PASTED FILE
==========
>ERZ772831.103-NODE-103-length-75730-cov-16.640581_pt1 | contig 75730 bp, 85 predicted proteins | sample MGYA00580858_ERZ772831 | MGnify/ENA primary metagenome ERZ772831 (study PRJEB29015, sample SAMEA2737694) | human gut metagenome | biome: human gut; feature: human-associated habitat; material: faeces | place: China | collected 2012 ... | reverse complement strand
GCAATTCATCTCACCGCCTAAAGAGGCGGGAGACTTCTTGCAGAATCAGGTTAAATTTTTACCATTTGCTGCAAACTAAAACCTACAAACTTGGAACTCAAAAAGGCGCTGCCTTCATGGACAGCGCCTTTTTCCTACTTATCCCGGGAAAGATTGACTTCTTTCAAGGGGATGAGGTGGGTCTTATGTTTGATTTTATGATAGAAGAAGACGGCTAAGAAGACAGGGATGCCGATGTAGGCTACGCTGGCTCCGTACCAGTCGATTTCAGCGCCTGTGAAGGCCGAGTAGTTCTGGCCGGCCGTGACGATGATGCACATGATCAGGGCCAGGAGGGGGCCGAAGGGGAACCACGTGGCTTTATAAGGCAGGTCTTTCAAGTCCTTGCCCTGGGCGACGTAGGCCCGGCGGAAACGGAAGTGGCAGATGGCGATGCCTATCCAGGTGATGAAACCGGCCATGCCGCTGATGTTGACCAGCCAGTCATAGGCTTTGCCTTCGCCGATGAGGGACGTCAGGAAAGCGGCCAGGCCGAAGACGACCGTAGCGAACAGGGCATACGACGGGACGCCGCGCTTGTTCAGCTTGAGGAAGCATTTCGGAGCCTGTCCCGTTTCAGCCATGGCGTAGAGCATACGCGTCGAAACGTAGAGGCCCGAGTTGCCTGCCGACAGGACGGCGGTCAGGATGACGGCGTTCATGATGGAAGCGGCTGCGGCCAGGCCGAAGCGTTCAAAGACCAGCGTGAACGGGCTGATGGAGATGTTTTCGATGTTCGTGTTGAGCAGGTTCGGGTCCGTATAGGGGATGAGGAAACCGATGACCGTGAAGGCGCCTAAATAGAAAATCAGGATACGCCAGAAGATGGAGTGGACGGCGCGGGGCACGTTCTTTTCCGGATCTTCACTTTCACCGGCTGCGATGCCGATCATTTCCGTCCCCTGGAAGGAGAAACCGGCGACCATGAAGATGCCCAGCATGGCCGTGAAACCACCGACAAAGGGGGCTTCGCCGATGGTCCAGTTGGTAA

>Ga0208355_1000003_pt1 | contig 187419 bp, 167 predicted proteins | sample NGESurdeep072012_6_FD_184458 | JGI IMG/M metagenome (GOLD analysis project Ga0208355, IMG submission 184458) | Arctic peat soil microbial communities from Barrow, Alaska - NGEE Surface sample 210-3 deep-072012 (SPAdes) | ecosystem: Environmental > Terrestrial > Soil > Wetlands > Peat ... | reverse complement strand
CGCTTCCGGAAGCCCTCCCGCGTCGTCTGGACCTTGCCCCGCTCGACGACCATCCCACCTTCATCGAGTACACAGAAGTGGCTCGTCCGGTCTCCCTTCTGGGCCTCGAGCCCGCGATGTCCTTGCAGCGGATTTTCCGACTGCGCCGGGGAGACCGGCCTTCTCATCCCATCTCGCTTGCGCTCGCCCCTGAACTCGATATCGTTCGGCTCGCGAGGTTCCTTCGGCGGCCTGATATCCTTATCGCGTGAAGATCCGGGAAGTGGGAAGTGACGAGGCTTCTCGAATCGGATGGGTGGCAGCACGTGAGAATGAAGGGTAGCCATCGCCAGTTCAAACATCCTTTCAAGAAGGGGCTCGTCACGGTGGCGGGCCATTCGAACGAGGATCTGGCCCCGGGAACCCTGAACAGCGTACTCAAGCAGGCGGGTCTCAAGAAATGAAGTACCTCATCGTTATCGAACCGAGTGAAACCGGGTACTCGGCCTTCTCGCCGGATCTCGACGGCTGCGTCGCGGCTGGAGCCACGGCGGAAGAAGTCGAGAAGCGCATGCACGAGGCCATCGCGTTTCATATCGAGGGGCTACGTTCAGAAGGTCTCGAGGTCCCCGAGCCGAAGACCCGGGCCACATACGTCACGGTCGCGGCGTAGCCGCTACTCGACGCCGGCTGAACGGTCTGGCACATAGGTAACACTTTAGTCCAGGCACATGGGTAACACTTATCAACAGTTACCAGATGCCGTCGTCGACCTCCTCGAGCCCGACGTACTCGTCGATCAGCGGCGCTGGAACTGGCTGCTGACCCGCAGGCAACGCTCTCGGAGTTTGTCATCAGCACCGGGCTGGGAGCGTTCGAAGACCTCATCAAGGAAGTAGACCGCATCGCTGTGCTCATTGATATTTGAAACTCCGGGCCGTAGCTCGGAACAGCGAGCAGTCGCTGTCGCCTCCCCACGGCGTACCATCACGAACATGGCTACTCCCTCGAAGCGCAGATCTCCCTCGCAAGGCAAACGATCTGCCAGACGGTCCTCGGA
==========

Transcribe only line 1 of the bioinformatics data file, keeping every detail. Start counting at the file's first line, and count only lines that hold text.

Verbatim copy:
>ERZ772831.103-NODE-103-length-75730-cov-16.640581_pt1 | contig 75730 bp, 85 predicted proteins | sample MGYA00580858_ERZ772831 | MGnify/ENA primary metagenome ERZ772831 (study PRJEB29015, sample SAMEA2737694) | human gut metagenome | biome: human gut; feature: human-associated habitat; material: faeces | place: China | collected 2012 ... | reverse complement strand